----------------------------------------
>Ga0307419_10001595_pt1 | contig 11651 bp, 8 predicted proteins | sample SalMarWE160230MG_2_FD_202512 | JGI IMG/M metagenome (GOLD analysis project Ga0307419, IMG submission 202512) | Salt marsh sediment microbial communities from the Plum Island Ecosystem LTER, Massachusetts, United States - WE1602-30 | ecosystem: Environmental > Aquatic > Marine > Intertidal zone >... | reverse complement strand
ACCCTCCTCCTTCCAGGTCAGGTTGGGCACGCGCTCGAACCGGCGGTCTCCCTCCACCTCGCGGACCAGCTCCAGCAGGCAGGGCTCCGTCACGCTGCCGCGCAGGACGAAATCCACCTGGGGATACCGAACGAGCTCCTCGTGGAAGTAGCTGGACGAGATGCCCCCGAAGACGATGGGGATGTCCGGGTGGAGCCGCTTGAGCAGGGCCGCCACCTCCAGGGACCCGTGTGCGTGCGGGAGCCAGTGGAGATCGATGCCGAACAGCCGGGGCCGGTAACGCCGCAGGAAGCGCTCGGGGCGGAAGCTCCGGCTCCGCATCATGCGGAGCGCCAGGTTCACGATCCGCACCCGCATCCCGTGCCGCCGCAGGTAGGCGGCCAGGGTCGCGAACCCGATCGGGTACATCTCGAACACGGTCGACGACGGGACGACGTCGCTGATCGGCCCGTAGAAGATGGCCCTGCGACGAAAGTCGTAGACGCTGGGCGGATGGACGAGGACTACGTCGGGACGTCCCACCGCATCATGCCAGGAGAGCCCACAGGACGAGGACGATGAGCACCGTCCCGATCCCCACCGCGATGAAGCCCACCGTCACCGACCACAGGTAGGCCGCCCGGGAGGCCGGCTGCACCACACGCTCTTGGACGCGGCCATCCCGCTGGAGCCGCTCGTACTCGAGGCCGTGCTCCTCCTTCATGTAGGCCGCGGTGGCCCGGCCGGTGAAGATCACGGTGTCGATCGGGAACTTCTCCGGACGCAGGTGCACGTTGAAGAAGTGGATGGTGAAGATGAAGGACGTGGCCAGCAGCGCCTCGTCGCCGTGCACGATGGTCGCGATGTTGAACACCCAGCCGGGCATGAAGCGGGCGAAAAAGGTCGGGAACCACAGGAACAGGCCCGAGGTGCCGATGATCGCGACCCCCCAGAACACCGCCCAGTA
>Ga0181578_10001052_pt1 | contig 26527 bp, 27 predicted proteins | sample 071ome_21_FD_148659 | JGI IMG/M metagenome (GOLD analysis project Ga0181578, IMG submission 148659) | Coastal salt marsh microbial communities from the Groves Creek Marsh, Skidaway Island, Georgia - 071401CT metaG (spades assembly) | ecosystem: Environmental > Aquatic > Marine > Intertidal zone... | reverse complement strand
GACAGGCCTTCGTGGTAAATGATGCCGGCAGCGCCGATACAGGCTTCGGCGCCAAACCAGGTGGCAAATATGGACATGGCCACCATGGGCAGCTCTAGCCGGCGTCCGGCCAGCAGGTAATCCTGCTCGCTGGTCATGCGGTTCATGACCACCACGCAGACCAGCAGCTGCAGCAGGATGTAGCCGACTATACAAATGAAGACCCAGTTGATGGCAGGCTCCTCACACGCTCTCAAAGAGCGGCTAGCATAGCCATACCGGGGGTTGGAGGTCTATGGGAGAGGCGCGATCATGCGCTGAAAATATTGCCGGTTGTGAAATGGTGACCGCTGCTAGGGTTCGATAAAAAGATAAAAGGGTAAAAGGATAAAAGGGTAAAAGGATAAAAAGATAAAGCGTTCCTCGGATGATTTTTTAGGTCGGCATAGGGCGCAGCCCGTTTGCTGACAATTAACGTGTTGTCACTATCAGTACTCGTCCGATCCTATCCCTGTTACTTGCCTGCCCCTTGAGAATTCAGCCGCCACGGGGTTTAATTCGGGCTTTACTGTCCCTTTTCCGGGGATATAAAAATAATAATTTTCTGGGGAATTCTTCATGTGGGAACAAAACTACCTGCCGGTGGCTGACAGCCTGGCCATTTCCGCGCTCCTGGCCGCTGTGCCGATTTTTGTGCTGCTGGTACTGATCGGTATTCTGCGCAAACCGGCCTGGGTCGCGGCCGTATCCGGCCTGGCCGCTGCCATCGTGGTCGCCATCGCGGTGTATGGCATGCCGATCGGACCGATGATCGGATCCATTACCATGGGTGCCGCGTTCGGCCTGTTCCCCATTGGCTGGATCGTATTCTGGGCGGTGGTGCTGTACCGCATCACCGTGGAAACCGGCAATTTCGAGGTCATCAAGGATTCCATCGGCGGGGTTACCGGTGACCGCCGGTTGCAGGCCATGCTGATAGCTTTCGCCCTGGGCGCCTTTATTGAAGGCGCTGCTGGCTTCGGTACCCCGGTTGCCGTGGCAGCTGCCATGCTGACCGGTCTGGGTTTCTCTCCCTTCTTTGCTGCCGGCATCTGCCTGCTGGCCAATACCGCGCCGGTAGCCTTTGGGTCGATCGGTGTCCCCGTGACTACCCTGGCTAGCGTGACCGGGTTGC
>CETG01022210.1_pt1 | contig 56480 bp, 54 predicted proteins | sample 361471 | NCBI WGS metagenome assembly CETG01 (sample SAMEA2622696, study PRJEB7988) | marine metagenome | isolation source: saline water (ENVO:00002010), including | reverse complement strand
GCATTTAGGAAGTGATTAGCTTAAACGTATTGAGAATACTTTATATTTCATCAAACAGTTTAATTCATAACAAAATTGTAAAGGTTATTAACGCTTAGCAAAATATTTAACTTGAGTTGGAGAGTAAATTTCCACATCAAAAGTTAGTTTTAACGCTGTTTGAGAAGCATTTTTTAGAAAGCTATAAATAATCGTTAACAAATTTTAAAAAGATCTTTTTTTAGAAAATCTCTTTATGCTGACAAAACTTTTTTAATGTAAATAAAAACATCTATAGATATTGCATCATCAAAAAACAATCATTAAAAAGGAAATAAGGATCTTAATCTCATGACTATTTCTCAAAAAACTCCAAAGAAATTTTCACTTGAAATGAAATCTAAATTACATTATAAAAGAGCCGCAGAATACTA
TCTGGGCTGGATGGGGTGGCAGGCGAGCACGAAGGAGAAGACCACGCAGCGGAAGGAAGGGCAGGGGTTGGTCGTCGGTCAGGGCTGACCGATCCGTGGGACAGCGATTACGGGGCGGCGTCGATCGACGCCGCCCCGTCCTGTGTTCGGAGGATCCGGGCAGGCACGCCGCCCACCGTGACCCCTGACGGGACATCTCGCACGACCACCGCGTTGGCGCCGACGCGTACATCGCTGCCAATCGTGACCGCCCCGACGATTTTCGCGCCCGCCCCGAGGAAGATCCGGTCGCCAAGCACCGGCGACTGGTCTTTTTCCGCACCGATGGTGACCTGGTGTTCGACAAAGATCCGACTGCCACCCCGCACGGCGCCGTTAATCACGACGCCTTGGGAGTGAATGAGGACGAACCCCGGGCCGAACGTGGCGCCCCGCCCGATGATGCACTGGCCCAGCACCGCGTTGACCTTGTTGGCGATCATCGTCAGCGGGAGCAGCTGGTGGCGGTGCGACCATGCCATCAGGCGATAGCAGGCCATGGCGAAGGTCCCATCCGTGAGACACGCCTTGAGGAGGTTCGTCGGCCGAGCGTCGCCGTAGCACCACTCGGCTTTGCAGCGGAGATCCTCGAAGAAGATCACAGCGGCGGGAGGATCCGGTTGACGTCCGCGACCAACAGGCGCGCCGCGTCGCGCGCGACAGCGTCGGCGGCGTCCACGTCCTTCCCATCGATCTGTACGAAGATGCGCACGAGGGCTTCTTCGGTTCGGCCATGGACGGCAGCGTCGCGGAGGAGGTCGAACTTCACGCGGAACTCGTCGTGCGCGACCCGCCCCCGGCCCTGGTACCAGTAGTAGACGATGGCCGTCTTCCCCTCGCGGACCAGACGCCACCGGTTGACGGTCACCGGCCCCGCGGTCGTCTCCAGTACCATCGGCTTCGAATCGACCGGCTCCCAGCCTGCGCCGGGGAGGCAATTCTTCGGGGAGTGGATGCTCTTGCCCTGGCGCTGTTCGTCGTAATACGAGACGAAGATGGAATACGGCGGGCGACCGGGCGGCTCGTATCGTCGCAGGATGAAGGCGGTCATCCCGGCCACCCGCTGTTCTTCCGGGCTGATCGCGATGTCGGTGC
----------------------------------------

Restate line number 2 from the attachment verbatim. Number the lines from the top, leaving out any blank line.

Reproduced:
ACCCTCCTCCTTCCAGGTCAGGTTGGGCACGCGCTCGAACCGGCGGTCTCCCTCCACCTCGCGGACCAGCTCCAGCAGGCAGGGCTCCGTCACGCTGCCGCGCAGGACGAAATCCACCTGGGGATACCGAACGAGCTCCTCGTGGAAGTAGCTGGACGAGATGCCCCCGAAGACGATGGGGATGTCCGGGTGGAGCCGCTTGAGCAGGGCCGCCACCTCCAGGGACCCGTGTGCGTGCGGGAGCCAGTGGAGATCGATGCCGAACAGCCGGGGCCGGTAACGCCGCAGGAAGCGCTCGGGGCGGAAGCTCCGGCTCCGCATCATGCGGAGCGCCAGGTTCACGATCCGCACCCGCATCCCGTGCCGCCGCAGGTAGGCGGCCAGGGTCGCGAACCCGATCGGGTACATCTCGAACACGGTCGACGACGGGACGACGTCGCTGATCGGCCCGTAGAAGATGGCCCTGCGACGAAAGTCGTAGACGCTGGGCGGATGGACGAGGACTACGTCGGGACGTCCCACCGCATCATGCCAGGAGAGCCCACAGGACGAGGACGATGAGCACCGTCCCGATCCCCACCGCGATGAAGCCCACCGTCACCGACCACAGGTAGGCCGCCCGGGAGGCCGGCTGCACCACACGCTCTTGGACGCGGCCATCCCGCTGGAGCCGCTCGTACTCGAGGCCGTGCTCCTCCTTCATGTAGGCCGCGGTGGCCCGGCCGGTGAAGATCACGGTGTCGATCGGGAACTTCTCCGGACGCAGGTGCACGTTGAAGAAGTGGATGGTGAAGATGAAGGACGTGGCCAGCAGCGCCTCGTCGCCGTGCACGATGGTCGCGATGTTGAACACCCAGCCGGGCATGAAGCGGGCGAAAAAGGTCGGGAACCACAGGAACAGGCCCGAGGTGCCGATGATCGCGACCCCCCAGAACACCGCCCAGTA